Screening for Anxiety in Children and Adolescents: Evidence Report and Systematic Review for the US Preventive Services Task Force

JAMA. 2022 Oct 11;328(14):1445-1455. doi: 10.1001/jama.2022.16303.


Importance: Anxiety in children and adolescents is associated with impaired functioning, educational underachievement, and future mental health conditions.

Objective: To review the evidence on screening for anxiety in children and adolescents to inform the US Preventive Services Task Force.

Data sources: PubMed, Cochrane Library, PsycINFO, CINAHL, and trial registries through July 19, 2021; references, experts, and surveillance through June 1, 2022.

Study selection: English-language, randomized clinical trials (RCTs) of screening; diagnostic test accuracy studies; RCTs of cognitive behavioral therapy (CBT) or US Food and Drug Administration-approved pharmacotherapy; RCTs, observational studies, and systematic reviews reporting harms.

Data extraction and synthesis: Two reviewers assessed titles/abstracts, full-text articles, and study quality and extracted data; when at least 3 similar studies were available, meta-analyses were conducted.

Main outcomes and measures: Test accuracy, symptoms, response, remission, loss of diagnosis, all-cause mortality, functioning, suicide-related symptoms or events, adverse events.

Results: Thirty-nine studies (N = 6065) were included. No study reported on the direct benefits or harms of screening on health outcomes. Ten studies (n = 3260) reported the sensitivity of screening instruments, ranging from 0.34 to 1.00, with specificity ranging from 0.47 to 0.99. Twenty-nine RCTs (n = 2805) reported on treatment: 22 on CBT, 6 on pharmacotherapy, and 1 on CBT, sertraline, and CBT plus sertraline. CBT was associated with gains on several pooled measures of symptom improvement (magnitude of change varied by outcome measure), response (pooled relative risk [RR], 1.89 [95% CI, 1.17 to 3.05]; n = 606; 6 studies), remission (RR, 2.68 [95% CI, 1.48 to 4.88]; n = 321; 4 studies), and loss of diagnosis (RR range, 3.02-3.09) when compared with usual care or wait-list controls. The evidence on functioning for CBT was mixed. Pharmacotherapy, when compared with placebo, was associated with gains on 2 pooled measures of symptom improvement-mean difference (Pediatric Anxiety Rating Scale mean difference, -4.0 [95% CI, -5.5 to -2.5]; n = 726; 5 studies; and Clinical Global Impression-Severity scale mean difference, -0.84 [95% CI, -1.13 to -0.55]; n = 550; 4 studies) and response (RR, 2.11 [95% CI, 1.58 to 2.98]; n = 370; 5 studies)-but was mixed on measures of functioning. Eleven RCTs (n = 1293) reported harms of anxiety treatments. Suicide-related harms were rare, and the differences were not statistically significantly different.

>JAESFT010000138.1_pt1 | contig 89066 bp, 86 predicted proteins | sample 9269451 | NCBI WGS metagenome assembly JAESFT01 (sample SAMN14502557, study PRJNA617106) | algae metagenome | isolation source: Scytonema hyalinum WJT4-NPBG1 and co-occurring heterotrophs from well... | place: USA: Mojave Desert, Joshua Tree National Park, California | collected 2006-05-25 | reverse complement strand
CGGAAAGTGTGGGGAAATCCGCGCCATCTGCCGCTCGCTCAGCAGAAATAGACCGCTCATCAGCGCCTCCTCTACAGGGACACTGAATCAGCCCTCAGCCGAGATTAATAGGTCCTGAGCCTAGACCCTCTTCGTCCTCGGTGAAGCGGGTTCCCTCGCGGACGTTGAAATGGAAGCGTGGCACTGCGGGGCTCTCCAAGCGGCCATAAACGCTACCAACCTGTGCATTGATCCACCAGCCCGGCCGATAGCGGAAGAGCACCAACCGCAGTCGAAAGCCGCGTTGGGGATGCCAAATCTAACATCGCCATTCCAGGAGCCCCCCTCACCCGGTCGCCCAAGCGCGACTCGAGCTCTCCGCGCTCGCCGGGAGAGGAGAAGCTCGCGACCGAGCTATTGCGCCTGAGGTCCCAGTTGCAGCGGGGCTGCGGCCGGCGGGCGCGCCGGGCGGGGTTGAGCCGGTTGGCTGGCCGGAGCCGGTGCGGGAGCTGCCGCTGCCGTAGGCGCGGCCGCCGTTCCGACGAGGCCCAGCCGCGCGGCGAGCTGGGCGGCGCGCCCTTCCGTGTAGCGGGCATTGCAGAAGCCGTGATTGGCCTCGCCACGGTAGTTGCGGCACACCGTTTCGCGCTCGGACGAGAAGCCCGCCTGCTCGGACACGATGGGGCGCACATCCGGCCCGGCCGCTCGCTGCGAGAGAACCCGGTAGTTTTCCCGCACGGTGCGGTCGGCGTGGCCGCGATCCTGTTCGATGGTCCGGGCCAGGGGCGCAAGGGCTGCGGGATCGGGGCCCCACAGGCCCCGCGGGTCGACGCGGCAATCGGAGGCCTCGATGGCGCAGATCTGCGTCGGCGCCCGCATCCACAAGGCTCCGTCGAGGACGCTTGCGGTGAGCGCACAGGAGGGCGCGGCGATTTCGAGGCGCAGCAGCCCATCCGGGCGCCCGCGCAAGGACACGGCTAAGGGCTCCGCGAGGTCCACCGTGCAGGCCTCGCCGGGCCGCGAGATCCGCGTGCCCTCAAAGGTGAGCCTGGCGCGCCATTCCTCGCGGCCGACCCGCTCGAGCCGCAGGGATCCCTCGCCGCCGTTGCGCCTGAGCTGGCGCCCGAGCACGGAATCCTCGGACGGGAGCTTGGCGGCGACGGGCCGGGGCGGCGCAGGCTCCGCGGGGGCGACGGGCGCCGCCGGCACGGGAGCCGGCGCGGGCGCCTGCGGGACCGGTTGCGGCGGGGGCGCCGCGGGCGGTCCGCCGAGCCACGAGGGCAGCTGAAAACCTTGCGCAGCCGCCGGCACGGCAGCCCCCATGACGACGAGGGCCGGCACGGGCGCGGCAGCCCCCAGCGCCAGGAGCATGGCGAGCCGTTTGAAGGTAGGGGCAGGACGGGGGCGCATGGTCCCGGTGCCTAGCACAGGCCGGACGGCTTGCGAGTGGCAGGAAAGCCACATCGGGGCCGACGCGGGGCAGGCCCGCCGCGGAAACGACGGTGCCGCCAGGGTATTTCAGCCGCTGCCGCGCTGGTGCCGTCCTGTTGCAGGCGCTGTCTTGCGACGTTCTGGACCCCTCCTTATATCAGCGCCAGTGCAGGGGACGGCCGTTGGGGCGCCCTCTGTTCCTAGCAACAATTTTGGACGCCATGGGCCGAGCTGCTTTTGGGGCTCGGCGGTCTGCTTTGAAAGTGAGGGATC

Conclusions and relevance: Indirect evidence suggested that some screening instruments were reasonably accurate. CBT and pharmacotherapy were associated with benefits; no statistically significant association with harms was reported.

Publication types

  • Systematic Review

MeSH terms

  • Adolescent
  • Advisory Committees
  • Anxiety Disorders / diagnosis
  • Anxiety Disorders / prevention & control
  • Anxiety Disorders / therapy
  • Anxiety* / diagnosis
  • Anxiety* / prevention & control
  • Anxiety* / therapy
  • Child
  • Humans
  • Mass Screening* / methods
  • Randomized Controlled Trials as Topic
  • United States